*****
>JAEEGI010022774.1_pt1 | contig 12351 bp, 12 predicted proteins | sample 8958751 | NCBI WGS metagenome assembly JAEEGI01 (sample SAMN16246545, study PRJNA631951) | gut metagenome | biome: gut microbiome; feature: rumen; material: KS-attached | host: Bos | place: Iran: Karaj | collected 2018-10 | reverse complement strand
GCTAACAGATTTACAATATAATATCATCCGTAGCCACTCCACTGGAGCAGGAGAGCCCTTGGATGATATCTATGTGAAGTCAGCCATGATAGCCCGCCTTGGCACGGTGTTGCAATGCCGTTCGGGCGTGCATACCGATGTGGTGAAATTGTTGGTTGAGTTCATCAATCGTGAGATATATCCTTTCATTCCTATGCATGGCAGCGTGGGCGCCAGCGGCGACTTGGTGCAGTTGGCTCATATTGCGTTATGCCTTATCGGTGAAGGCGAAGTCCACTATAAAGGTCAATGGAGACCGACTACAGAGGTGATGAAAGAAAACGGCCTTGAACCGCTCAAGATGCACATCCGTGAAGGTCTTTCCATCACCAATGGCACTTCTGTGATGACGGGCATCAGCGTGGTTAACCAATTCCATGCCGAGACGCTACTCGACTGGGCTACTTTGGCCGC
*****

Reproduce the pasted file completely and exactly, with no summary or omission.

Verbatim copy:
>JAEEGI010022774.1_pt1 | contig 12351 bp, 12 predicted proteins | sample 8958751 | NCBI WGS metagenome assembly JAEEGI01 (sample SAMN16246545, study PRJNA631951) | gut metagenome | biome: gut microbiome; feature: rumen; material: KS-attached | host: Bos | place: Iran: Karaj | collected 2018-10 | reverse complement strand
GCTAACAGATTTACAATATAATATCATCCGTAGCCACTCCACTGGAGCAGGAGAGCCCTTGGATGATATCTATGTGAAGTCAGCCATGATAGCCCGCCTTGGCACGGTGTTGCAATGCCGTTCGGGCGTGCATACCGATGTGGTGAAATTGTTGGTTGAGTTCATCAATCGTGAGATATATCCTTTCATTCCTATGCATGGCAGCGTGGGCGCCAGCGGCGACTTGGTGCAGTTGGCTCATATTGCGTTATGCCTTATCGGTGAAGGCGAAGTCCACTATAAAGGTCAATGGAGACCGACTACAGAGGTGATGAAAGAAAACGGCCTTGAACCGCTCAAGATGCACATCCGTGAAGGTCTTTCCATCACCAATGGCACTTCTGTGATGACGGGCATCAGCGTGGTTAACCAATTCCATGCCGAGACGCTACTCGACTGGGCTACTTTGGCCGC